Saturday, 30 March 2019

PAKISTAN: Taxila, One Of The Most Important Archaeological Sites In Pakistan

Dharmarajika stupa,Taxila
Taxila is an ancient city in Pakistan, just 30kms north of Islamabad. Taxila is one of the most important archaeological sites in Pakistan and the world. 18 of its sites are on the UNESCO World Heritage List.

The city dates back to the Ancient GandhAran city of Takshashila or Takkasila or Taxila an important Vedic/Hindu and Buddhist center of learning from the 6th century BC to the 5th century CE.

This is the region from where Buddhism travelled to the far east - and Persians, Greeks under Alexander the Great, Central Asians and Hindus all subsequently left their mark.

You can watch the sun set from the remains of a Buddhist monastery or wander through the streets of an excavated Persian city in the knowledge that there are two older ones buried below. Today, Taxila is the center of Pakistan's engineering industry.

Taxila meaning City of Cut Stone or Takṣa Rock is an important archaeological site of the ancient Indian subcontinent, located in the city of Taxila in Punjab, Pakistan. It lies about 32 km (20 mi) north-west of Islamabad and Rawalpindi, just off the famous Grand Trunk Road.

Taxila was designated a UNESCO World Heritage Site in 1980 in particular for the ruins of the four settlement sites which reveal the pattern of urban evolution on the Indian subcontinent through more than five centuries.

The serial site includes a number of monuments and other historical places of note in the area besides the four settlements at Bhir, Saraikala, Sirkap, and Sirsukh. They count 18 in all:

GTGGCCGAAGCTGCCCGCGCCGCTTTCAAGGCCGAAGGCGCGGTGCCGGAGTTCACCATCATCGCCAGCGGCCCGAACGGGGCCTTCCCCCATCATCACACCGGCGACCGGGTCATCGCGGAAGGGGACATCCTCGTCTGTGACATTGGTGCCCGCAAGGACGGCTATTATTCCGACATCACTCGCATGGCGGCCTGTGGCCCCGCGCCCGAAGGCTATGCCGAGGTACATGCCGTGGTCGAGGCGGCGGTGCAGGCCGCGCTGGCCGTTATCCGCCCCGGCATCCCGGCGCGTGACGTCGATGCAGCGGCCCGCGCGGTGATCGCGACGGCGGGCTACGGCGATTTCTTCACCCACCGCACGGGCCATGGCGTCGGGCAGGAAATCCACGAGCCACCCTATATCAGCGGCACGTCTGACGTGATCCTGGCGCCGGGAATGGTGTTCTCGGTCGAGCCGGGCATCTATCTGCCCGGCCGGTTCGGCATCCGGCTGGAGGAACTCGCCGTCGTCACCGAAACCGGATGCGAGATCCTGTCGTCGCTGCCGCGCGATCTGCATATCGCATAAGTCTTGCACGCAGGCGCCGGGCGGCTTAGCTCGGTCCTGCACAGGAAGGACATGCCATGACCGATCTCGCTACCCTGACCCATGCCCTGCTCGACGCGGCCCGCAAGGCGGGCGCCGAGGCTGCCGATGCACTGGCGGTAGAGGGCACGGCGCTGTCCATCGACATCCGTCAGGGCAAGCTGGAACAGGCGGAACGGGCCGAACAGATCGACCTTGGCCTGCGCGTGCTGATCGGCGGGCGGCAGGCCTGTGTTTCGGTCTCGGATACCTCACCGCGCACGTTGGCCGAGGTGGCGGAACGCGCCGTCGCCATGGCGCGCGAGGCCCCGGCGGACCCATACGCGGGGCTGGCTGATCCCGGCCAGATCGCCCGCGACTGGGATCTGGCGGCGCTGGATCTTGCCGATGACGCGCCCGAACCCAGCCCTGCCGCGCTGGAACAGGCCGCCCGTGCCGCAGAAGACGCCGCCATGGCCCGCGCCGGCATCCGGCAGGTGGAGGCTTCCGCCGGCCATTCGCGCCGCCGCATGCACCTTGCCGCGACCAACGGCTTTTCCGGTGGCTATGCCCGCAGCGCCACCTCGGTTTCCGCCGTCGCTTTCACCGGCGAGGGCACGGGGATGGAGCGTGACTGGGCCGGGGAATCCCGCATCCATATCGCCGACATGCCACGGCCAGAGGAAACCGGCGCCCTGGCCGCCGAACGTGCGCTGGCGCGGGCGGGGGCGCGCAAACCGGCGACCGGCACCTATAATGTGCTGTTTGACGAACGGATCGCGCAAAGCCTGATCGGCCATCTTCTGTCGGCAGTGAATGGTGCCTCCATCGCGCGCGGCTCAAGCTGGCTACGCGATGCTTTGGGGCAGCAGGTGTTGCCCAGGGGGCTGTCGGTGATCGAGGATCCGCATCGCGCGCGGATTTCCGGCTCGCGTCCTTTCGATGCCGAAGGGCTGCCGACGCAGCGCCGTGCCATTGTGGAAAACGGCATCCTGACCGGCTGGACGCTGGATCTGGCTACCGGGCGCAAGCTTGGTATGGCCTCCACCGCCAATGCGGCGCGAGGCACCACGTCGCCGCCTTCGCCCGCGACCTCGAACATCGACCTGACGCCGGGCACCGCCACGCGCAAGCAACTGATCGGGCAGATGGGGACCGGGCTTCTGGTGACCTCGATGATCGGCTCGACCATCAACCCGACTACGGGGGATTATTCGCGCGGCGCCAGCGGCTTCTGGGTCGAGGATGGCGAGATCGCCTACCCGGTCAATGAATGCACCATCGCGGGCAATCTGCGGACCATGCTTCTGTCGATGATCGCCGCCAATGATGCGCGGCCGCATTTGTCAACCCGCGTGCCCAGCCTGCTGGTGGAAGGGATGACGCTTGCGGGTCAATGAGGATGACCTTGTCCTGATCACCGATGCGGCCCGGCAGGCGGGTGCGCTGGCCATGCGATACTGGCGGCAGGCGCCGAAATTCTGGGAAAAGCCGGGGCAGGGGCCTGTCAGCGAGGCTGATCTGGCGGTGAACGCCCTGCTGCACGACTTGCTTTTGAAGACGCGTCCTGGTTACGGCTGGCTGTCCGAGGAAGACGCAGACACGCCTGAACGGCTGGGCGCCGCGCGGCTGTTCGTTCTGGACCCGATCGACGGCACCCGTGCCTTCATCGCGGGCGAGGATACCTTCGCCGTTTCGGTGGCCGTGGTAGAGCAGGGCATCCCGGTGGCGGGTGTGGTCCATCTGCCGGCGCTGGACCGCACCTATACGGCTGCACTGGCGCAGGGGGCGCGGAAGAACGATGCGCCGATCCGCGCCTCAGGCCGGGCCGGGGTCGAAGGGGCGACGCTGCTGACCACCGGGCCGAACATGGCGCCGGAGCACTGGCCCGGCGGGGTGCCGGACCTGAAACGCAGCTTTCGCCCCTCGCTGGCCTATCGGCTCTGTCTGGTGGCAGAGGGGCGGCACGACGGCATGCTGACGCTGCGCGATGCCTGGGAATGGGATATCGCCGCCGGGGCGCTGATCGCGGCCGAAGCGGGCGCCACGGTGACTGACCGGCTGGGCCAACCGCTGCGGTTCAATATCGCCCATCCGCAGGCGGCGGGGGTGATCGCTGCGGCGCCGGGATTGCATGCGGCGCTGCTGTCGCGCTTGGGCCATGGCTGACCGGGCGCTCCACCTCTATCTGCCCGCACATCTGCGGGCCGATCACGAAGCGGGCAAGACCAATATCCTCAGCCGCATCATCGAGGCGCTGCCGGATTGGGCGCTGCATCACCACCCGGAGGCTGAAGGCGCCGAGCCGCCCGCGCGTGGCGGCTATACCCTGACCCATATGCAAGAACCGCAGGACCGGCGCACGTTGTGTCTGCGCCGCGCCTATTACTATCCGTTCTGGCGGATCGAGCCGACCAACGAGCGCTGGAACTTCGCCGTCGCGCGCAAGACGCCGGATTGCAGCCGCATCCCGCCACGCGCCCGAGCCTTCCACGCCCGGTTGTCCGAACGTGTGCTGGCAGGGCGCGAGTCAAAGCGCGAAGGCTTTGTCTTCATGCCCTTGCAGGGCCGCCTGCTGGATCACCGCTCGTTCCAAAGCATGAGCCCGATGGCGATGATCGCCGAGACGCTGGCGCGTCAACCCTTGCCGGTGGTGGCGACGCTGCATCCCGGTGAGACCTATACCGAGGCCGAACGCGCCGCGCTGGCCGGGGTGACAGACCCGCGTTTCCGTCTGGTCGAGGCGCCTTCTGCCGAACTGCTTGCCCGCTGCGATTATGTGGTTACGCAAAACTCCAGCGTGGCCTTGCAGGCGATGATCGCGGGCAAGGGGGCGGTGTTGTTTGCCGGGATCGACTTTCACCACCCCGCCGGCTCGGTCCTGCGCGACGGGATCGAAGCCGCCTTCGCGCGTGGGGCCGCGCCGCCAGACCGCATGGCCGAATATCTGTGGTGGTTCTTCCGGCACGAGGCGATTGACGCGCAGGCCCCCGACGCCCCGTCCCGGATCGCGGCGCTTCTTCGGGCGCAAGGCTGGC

- Khanpur Cave

- Saraikala, prehistoric mound

- Bhir Mound

- Sirkap, a fortified city.

- Sirsukh a fortified ruined city.

- Dharmarajika stupa and monastery.

- Khader Mohra or Akhuri.

- Kalawan group of buildings.

- Giri complex of monuments

- Kunala stupa and monastery

- Jandial complex

- Lalchak and Badalpur Buddhist stuppa

- Mohra Moradu stupa and monastery

- Pippala stupa and monastery

- Jaulian stupa and monastery

- Lalchak mounds

- Buddhist remains around Bhallar stupa

- Giri Mosque and tombs

In a 2010 report, Global Heritage Fund identified Taxila as one of 12 worldwide sites most on the Verge of irreparable loss and damage, citing insufficient management, development pressure, looting, and war and conflict as primary threats.

In 2017, it was announced that Thailand would assist in conservation efforts at Taxila, as well as at Buddhist sites in the Swat Valley.

Historically, Takṣasila lay at the crossroads of three major trade routes:

The uttarapatha, the northern road—the later Grand Trunk Road or GT Road—the royal road which connected Gandhara in the west to the kingdom of Magadha and its capital Paṭaliputra in the valley of the Ganges in the east.

The northwestern route through Bactria, Kapisa, and Puṣkalavati.

The Sindu or Indus River route from Kashmir and Central Asia, via Srinagar, Mansehra, and the Haripur valley across the Khunjerab pass to the Silk Road in the north to the Indian Ocean in the south. The Khunjerab passes between Kashmir and Xinjiang—the current Karakoram highway—and was traversed in antiquity.

Taxila is home to a vast network of ancient ruins, connected by road. Unfortunately, the museum there is quite small and without much information aside from a brief timeline. You should read about the site before you go, as the museum won't tell you very much.

There are no dioramas or reconstructions of what the sites looked like, so you'll need to use your imagination.